Klassik im Club

Tools of the Trade

I am preparing a workshop on audience development for jazz promoters in the North of England, and to procrastinate in a productive way, I have decided to research case studies for a completely different genre. Classical music has its own challenges, and even if the initiatives below don’t apply fully to a different context, there is a transferable lesson to be drawn from their success: they are offering audiences not a new content, but a new way to experience it.

There are plenty of questions about the future of classical audiences in this lecture given by music critic Alex Ross to the Royal Philharmonic Society – considering the etiquette, rules on applause, participation… – which the examples below address in their own way. Too expensive, too stuffy, too complicated, too boring: no wonder audiences are not flocking to the concert hall, unless these perceived barriers are efficiently removed.

The price factor: tsoundcheck

The Toronto Symphony Orchestra (TSO) offers $14 tickets (about £9) to audience members aged 15-35. The scheme, called tsoundcheck, has its own microsite, a dedicated ticket desk on concert nights and even a subscription series. Only selected performances are available for tsoundcheck members – so no Lang Lang at $14 – but they also get offers on concerts outside the scheme. Online registration is mandatory, which is perfect to track audience behaviour. The very nice touch in this scheme is that tsoundcheck members can purchase 2 tickets, and there is no age restriction for their guest. Last time I went with a friend, I bought me a drink at the venue and we were pretty much even. Members also get their own parties, with a chance to mingle with musicians and sponsors like any other symphony patron, and they are encouraged to volunteer to support the education and outreach efforts of the TSO.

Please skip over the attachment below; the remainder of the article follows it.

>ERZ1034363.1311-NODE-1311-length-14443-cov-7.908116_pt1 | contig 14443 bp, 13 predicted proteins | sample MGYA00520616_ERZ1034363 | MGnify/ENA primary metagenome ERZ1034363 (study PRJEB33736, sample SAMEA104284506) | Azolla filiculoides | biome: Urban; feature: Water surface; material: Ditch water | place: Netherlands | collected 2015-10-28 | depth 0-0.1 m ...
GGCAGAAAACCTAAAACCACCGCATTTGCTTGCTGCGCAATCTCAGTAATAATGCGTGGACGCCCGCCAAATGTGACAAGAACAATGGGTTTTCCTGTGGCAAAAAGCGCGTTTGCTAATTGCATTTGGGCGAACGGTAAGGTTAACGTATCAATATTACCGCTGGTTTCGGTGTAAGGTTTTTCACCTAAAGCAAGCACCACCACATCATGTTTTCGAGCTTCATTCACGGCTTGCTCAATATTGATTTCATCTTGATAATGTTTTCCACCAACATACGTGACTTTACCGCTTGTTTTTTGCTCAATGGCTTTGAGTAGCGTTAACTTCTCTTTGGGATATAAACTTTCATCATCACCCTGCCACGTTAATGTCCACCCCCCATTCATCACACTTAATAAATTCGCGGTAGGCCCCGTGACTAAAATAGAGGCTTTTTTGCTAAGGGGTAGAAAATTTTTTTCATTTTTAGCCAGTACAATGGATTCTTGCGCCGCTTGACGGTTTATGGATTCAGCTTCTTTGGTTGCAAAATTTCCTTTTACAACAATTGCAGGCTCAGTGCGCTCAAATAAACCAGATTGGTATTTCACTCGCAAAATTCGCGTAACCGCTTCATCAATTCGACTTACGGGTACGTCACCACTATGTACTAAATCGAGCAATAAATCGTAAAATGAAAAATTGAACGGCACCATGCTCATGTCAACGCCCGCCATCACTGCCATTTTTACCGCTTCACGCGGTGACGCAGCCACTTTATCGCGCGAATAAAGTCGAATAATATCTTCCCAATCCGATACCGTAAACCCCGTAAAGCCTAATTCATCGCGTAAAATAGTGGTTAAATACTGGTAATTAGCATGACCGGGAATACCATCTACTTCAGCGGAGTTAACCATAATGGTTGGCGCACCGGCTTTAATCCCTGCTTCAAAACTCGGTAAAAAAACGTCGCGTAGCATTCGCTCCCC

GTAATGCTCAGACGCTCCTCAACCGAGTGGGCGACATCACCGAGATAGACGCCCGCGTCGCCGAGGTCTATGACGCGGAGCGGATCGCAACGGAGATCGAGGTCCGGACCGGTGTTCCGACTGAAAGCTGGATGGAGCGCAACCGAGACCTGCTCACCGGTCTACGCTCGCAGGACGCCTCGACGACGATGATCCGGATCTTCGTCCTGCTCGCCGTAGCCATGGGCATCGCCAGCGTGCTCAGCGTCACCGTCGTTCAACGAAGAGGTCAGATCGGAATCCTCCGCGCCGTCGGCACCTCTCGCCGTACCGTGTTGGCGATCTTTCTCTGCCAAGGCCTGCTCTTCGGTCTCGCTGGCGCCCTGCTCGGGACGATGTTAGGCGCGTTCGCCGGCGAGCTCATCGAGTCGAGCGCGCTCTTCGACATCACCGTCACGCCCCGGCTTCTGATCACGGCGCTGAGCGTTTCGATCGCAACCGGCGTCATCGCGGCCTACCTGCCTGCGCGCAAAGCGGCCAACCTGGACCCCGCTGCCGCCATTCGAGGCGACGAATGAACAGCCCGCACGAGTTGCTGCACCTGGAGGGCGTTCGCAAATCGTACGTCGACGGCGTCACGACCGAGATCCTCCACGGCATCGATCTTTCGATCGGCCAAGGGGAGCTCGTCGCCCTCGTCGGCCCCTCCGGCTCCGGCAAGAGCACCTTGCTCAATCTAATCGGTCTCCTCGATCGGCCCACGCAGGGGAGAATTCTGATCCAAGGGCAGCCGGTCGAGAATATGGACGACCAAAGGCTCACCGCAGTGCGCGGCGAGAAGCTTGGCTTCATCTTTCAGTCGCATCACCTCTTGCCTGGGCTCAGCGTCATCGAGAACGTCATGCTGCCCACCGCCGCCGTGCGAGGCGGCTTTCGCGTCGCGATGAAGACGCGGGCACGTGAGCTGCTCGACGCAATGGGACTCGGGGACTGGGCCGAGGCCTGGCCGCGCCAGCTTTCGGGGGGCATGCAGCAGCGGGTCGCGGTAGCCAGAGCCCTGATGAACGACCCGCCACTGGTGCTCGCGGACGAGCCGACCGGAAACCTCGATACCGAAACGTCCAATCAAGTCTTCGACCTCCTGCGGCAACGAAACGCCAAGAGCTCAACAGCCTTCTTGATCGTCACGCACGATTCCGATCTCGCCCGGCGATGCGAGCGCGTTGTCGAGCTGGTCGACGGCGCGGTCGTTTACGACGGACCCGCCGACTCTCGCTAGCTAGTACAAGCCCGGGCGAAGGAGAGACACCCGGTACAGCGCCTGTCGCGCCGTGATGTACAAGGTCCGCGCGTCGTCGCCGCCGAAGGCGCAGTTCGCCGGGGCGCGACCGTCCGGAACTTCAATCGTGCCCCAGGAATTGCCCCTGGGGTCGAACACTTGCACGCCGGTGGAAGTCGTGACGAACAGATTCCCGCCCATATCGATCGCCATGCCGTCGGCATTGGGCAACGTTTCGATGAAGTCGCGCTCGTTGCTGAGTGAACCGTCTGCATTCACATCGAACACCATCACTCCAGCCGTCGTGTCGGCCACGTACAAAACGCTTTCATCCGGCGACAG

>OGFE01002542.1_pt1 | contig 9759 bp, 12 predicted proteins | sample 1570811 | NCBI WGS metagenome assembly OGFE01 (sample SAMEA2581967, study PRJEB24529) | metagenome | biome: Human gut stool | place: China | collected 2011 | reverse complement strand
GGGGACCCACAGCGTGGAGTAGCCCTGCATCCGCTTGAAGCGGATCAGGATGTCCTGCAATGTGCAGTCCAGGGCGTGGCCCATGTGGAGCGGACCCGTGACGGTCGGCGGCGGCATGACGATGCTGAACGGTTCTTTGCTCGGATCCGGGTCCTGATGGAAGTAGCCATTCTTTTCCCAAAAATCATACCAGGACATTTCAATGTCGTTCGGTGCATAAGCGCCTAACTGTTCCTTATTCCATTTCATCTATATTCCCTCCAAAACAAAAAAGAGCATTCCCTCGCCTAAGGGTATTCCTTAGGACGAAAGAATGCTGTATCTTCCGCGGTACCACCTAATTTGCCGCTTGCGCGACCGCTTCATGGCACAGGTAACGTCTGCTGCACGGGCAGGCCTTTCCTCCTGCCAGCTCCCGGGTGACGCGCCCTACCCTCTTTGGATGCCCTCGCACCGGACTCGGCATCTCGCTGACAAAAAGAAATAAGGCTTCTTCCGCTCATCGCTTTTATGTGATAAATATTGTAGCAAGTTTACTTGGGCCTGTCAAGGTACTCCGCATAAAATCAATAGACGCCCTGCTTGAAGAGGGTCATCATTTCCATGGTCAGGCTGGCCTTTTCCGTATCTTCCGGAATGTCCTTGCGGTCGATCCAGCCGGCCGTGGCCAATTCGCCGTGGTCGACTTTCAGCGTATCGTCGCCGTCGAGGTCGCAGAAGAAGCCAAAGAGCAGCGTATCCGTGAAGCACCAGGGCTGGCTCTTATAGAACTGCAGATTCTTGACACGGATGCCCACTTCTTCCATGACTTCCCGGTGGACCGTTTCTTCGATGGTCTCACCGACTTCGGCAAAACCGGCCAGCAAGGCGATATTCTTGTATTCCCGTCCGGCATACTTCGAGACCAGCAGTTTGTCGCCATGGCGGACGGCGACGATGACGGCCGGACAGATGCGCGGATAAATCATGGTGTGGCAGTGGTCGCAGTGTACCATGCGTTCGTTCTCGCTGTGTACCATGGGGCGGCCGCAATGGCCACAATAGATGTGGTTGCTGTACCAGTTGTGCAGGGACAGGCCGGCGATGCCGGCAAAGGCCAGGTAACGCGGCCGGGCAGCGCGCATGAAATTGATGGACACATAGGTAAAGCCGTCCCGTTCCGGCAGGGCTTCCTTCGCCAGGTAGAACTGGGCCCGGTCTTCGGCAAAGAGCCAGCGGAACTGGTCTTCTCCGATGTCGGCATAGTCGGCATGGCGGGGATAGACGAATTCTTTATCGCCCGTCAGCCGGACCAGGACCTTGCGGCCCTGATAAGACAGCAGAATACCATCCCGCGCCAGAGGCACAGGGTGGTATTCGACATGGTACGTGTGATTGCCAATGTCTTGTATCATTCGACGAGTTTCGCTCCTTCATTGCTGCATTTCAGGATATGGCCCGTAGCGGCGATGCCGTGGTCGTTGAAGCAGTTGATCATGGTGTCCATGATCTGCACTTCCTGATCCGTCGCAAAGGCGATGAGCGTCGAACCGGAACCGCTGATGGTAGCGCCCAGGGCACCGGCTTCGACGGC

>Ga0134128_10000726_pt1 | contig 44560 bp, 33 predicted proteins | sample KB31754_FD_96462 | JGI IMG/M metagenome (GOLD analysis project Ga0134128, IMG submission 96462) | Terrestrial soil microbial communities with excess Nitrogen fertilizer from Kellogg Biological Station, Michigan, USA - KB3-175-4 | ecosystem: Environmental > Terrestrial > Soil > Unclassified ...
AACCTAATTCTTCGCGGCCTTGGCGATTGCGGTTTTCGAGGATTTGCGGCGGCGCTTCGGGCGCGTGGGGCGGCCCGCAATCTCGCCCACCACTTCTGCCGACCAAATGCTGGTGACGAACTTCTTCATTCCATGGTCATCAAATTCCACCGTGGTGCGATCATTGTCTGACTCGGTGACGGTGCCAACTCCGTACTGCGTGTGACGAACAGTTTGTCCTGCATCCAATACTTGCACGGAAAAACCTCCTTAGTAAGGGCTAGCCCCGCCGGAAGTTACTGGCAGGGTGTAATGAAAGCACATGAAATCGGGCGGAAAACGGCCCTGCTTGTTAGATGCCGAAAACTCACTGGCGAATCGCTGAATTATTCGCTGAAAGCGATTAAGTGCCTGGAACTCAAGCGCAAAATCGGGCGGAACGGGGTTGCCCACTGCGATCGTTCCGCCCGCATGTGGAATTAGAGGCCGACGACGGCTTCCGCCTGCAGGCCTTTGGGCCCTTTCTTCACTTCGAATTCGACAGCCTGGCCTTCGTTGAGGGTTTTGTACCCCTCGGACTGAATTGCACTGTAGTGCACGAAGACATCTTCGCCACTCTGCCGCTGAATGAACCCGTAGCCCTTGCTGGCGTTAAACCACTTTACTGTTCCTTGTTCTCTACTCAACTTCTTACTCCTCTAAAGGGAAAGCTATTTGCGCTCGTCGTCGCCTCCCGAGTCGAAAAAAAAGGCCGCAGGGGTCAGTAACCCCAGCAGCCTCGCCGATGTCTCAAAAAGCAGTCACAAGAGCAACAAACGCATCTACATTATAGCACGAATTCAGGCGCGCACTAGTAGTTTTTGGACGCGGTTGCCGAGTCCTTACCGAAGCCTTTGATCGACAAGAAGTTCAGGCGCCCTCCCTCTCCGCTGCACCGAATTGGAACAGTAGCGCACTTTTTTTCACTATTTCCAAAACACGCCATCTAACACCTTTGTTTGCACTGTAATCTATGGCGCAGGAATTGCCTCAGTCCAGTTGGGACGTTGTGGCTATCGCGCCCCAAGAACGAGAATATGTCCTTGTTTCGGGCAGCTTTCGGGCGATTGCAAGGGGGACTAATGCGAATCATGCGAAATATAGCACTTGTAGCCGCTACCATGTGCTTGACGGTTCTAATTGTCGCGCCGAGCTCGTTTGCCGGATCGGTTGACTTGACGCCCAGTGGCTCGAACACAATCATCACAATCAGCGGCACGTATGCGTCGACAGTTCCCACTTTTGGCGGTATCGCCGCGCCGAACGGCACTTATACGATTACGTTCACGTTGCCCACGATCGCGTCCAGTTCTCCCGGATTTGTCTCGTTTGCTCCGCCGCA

From the TSO Media Room: